Manufacturers have routinely found themselves at odds with the outgoing Obama administration—even in these last few days—because it continues to hammer us with regulations that lack critical balance. Just in the past two weeks, the administration seems determined to push the limits of the president’s regulatory power: a massive stream buffer regulation that effectively bans coal mining, followed by a legally tenuous decision to indefinitely ban offshore oil and gas leasing in Alaska and the Atlantic and lastly a chemical storage regulation that imposes major costs but would not actually solve the problem (a Texas fertilizer plant explosion) it was designed to prevent. When these are layered on top of massive, billion-dollar regulations like the Clean Power Plan, Waters of the United States, ozone, PM 2.5, Boiler MACT and Utility MACT, the picture comes clearly into focus: the Obama administration is capping eight solid years of overregulation with a final backbreaking few weeks of the worst of the worst.
Throughout, manufacturers have been confronted with regulations where costs greatly exceeded their benefits, a government picking winners and losers in terms of energy sources, caused mass closings of power plants in the Rust Belt and across the southern United States and forced manufacturers to divert capital to environmental compliance that should have been used instead to innovate and create new products.
Well, we are now hopeful this is about to change.
The National Association of Manufacturers (NAM) recently cheered the announcement of Oklahoma Attorney General (AG) Scott Pruitt for administrator of the Environmental Protection Agency (EPA). NAM President and CEO Jay Timmons said AG Pruitt’s nomination made him “hopeful the next administration will strike the right balance between environmental stewardship and economic growth.”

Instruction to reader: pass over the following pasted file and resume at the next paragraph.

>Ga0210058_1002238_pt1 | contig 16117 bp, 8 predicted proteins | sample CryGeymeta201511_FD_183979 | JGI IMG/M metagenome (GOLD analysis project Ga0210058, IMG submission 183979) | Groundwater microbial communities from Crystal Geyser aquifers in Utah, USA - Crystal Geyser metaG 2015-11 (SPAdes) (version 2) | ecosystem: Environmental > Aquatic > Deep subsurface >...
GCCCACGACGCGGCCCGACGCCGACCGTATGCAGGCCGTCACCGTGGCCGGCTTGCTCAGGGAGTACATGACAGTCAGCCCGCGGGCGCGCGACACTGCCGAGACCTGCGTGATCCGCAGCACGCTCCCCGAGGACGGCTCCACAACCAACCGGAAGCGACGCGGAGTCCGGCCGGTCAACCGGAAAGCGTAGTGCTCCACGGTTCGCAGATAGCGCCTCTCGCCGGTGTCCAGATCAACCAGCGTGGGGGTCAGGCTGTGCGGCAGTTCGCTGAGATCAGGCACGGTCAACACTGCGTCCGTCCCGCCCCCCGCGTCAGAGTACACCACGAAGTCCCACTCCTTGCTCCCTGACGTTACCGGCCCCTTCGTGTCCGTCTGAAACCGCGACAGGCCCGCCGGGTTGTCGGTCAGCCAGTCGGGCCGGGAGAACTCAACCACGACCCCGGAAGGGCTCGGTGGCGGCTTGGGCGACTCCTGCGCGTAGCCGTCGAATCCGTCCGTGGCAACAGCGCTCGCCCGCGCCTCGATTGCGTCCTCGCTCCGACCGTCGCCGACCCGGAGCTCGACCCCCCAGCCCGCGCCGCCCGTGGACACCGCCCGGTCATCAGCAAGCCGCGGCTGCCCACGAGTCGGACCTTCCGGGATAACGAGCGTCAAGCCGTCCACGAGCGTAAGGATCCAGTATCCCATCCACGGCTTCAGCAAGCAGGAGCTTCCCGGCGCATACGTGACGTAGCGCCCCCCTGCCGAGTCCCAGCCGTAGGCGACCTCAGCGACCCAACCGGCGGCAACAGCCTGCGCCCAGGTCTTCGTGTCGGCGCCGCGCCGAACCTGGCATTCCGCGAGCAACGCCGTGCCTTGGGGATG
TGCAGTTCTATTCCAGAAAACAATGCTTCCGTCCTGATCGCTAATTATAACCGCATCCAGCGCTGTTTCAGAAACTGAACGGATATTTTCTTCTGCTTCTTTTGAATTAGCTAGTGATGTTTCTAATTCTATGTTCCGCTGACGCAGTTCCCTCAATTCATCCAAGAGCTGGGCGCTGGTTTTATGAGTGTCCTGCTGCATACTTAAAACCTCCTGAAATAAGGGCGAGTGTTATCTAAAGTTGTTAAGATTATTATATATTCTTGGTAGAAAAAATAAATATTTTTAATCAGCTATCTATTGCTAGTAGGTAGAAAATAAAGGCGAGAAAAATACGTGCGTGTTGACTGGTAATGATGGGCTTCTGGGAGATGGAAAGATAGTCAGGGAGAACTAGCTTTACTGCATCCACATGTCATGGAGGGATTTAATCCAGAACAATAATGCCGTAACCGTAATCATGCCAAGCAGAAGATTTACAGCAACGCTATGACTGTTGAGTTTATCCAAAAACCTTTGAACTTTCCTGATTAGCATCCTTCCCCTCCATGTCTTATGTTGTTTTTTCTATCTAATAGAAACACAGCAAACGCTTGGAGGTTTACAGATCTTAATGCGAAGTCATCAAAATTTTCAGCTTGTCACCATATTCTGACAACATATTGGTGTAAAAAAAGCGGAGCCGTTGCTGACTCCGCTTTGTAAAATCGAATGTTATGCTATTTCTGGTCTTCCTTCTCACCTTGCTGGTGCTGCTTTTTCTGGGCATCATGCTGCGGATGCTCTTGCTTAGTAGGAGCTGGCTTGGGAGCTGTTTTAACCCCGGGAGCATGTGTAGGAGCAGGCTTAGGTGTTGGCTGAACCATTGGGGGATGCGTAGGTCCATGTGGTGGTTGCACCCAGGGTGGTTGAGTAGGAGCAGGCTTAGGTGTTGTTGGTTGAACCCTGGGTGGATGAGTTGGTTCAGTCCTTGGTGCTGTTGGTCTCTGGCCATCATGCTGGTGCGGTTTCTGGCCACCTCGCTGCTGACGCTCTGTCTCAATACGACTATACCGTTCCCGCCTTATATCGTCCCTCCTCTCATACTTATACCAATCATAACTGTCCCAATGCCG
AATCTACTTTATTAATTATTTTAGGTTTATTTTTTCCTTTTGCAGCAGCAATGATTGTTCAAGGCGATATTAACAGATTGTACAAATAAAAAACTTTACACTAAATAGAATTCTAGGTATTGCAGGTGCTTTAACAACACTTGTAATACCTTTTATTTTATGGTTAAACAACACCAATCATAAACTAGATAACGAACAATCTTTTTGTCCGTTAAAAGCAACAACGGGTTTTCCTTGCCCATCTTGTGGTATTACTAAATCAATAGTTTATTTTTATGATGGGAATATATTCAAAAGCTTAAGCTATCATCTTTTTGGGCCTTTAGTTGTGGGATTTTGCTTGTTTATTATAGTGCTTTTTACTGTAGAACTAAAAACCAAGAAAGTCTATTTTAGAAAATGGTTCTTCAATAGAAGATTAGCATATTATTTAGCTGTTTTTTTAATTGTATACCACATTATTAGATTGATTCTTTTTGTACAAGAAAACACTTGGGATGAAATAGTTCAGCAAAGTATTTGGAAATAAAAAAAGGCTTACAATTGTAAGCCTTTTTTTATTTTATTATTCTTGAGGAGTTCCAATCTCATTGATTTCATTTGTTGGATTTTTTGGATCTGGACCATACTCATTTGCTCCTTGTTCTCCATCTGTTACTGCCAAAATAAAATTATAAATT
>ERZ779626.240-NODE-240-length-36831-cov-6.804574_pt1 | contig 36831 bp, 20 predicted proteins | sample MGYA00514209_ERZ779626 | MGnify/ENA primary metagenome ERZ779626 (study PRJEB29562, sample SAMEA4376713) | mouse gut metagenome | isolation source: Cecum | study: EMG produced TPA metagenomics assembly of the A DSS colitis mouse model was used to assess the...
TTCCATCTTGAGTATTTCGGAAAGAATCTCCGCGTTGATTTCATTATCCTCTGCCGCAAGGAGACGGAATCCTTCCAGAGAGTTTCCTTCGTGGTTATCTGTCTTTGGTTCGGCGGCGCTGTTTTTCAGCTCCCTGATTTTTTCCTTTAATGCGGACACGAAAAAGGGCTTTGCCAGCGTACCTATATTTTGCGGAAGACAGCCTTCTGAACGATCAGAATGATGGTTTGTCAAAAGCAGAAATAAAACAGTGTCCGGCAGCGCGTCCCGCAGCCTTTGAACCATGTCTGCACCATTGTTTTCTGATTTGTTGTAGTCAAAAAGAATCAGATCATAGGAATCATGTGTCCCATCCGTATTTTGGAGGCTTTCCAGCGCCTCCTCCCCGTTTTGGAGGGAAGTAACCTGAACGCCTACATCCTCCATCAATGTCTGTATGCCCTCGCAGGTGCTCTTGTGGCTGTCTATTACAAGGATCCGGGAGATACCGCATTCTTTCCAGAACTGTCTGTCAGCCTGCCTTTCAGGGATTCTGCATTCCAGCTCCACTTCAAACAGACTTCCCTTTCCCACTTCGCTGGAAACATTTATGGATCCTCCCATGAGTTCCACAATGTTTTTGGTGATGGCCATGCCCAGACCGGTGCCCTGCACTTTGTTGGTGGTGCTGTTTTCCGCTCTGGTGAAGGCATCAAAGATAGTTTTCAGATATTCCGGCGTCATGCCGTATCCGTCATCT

Our “Competing to Win” white papers for environment and energy lay out a bold agenda for the new EPA administrator and call on that person to issue policies that protect health, safety and jobs. We call for regulations—on air, water, waste and chemicals and even greenhouse gases—but we want them to be done better and in a more balanced way.
We are confident AG Pruitt will bring balance to the EPA regulatory agenda. Manufacturers have stood side-by-side with AG Pruitt as we challenged the EPA’s Clean Power Plan, Waters of the United States regulation and 2015 ozone standard. In all three cases, manufacturers asked for regulations we could live with—and when we didn’t get them, we were forced to sue. AG Pruitt did the same for the citizens of Oklahoma.
We encourage the Senate to move swiftly in confirming his nomination so this important agenda can begin on day one.
The environment has improved dramatically over the past 40 years. And we believe the EPA plays an important role in preserving the environment by supporting clear, smart regulations that encourage responsible use of our natural resources while keeping energy prices low—not at the cost of the economy, like we have seen over the past eight years.
It’s a win–win for manufacturers and the communities they support. We look forward to working with AG Pruitt on day one to achieve this.